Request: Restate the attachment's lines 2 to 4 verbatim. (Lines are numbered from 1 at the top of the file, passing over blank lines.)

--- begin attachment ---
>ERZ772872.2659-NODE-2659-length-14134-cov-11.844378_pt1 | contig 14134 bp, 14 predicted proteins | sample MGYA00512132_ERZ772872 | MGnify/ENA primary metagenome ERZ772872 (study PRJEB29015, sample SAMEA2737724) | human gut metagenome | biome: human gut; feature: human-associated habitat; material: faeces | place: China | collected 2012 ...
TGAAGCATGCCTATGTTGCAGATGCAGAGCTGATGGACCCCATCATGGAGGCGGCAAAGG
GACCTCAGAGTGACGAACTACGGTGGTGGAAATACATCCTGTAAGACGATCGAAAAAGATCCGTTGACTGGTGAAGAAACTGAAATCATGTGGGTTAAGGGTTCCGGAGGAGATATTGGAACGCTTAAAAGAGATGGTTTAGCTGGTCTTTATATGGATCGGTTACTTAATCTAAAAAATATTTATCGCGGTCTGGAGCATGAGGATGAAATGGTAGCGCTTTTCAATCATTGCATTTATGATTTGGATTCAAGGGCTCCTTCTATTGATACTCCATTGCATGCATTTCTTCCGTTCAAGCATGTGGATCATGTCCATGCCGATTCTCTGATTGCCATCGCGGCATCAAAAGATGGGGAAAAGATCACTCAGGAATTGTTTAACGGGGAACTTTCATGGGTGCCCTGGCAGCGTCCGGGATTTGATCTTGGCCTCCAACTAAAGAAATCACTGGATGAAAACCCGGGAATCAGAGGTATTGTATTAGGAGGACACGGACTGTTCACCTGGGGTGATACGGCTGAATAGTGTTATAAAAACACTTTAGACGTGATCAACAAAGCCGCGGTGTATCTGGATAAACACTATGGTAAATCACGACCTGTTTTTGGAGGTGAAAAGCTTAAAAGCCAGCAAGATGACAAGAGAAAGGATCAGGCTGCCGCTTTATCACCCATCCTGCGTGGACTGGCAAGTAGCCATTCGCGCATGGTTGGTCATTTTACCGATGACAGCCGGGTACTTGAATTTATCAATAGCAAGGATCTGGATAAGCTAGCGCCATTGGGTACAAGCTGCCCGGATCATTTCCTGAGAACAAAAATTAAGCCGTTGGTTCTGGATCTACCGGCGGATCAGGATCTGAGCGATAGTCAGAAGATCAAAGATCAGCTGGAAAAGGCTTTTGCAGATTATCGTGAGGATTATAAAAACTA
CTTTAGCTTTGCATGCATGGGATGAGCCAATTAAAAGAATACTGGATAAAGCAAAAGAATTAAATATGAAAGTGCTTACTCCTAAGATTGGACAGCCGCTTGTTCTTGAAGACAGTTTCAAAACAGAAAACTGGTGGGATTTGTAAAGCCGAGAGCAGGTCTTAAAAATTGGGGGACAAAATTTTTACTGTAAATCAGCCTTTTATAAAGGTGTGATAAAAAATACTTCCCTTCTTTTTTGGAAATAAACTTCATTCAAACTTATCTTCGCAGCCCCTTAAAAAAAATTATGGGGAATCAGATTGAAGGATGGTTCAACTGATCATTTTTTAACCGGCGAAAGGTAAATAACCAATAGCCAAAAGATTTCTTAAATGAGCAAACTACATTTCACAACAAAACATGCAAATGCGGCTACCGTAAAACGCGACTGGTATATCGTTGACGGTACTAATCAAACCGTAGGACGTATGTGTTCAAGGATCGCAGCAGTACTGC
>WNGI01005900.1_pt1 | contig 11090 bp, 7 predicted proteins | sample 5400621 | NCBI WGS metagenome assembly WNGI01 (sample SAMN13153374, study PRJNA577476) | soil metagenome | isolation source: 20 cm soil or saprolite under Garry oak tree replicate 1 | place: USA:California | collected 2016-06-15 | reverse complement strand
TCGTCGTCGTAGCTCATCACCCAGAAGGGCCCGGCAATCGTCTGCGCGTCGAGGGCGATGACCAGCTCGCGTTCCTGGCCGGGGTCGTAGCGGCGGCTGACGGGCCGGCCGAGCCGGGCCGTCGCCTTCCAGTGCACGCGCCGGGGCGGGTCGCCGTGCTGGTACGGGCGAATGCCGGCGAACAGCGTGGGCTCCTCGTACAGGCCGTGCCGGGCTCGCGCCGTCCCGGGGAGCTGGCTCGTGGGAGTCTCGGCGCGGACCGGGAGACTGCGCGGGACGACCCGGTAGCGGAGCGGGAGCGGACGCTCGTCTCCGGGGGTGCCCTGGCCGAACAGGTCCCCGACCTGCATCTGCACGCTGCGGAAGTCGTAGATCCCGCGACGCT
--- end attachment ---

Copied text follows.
TGAAGCATGCCTATGTTGCAGATGCAGAGCTGATGGACCCCATCATGGAGGCGGCAAAGG
GACCTCAGAGTGACGAACTACGGTGGTGGAAATACATCCTGTAAGACGATCGAAAAAGATCCGTTGACTGGTGAAGAAACTGAAATCATGTGGGTTAAGGGTTCCGGAGGAGATATTGGAACGCTTAAAAGAGATGGTTTAGCTGGTCTTTATATGGATCGGTTACTTAATCTAAAAAATATTTATCGCGGTCTGGAGCATGAGGATGAAATGGTAGCGCTTTTCAATCATTGCATTTATGATTTGGATTCAAGGGCTCCTTCTATTGATACTCCATTGCATGCATTTCTTCCGTTCAAGCATGTGGATCATGTCCATGCCGATTCTCTGATTGCCATCGCGGCATCAAAAGATGGGGAAAAGATCACTCAGGAATTGTTTAACGGGGAACTTTCATGGGTGCCCTGGCAGCGTCCGGGATTTGATCTTGGCCTCCAACTAAAGAAATCACTGGATGAAAACCCGGGAATCAGAGGTATTGTATTAGGAGGACACGGACTGTTCACCTGGGGTGATACGGCTGAATAGTGTTATAAAAACACTTTAGACGTGATCAACAAAGCCGCGGTGTATCTGGATAAACACTATGGTAAATCACGACCTGTTTTTGGAGGTGAAAAGCTTAAAAGCCAGCAAGATGACAAGAGAAAGGATCAGGCTGCCGCTTTATCACCCATCCTGCGTGGACTGGCAAGTAGCCATTCGCGCATGGTTGGTCATTTTACCGATGACAGCCGGGTACTTGAATTTATCAATAGCAAGGATCTGGATAAGCTAGCGCCATTGGGTACAAGCTGCCCGGATCATTTCCTGAGAACAAAAATTAAGCCGTTGGTTCTGGATCTACCGGCGGATCAGGATCTGAGCGATAGTCAGAAGATCAAAGATCAGCTGGAAAAGGCTTTTGCAGATTATCGTGAGGATTATAAAAACTA
CTTTAGCTTTGCATGCATGGGATGAGCCAATTAAAAGAATACTGGATAAAGCAAAAGAATTAAATATGAAAGTGCTTACTCCTAAGATTGGACAGCCGCTTGTTCTTGAAGACAGTTTCAAAACAGAAAACTGGTGGGATTTGTAAAGCCGAGAGCAGGTCTTAAAAATTGGGGGACAAAATTTTTACTGTAAATCAGCCTTTTATAAAGGTGTGATAAAAAATACTTCCCTTCTTTTTTGGAAATAAACTTCATTCAAACTTATCTTCGCAGCCCCTTAAAAAAAATTATGGGGAATCAGATTGAAGGATGGTTCAACTGATCATTTTTTAACCGGCGAAAGGTAAATAACCAATAGCCAAAAGATTTCTTAAATGAGCAAACTACATTTCACAACAAAACATGCAAATGCGGCTACCGTAAAACGCGACTGGTATATCGTTGACGGTACTAATCAAACCGTAGGACGTATGTGTTCAAGGATCGCAGCAGTACTGC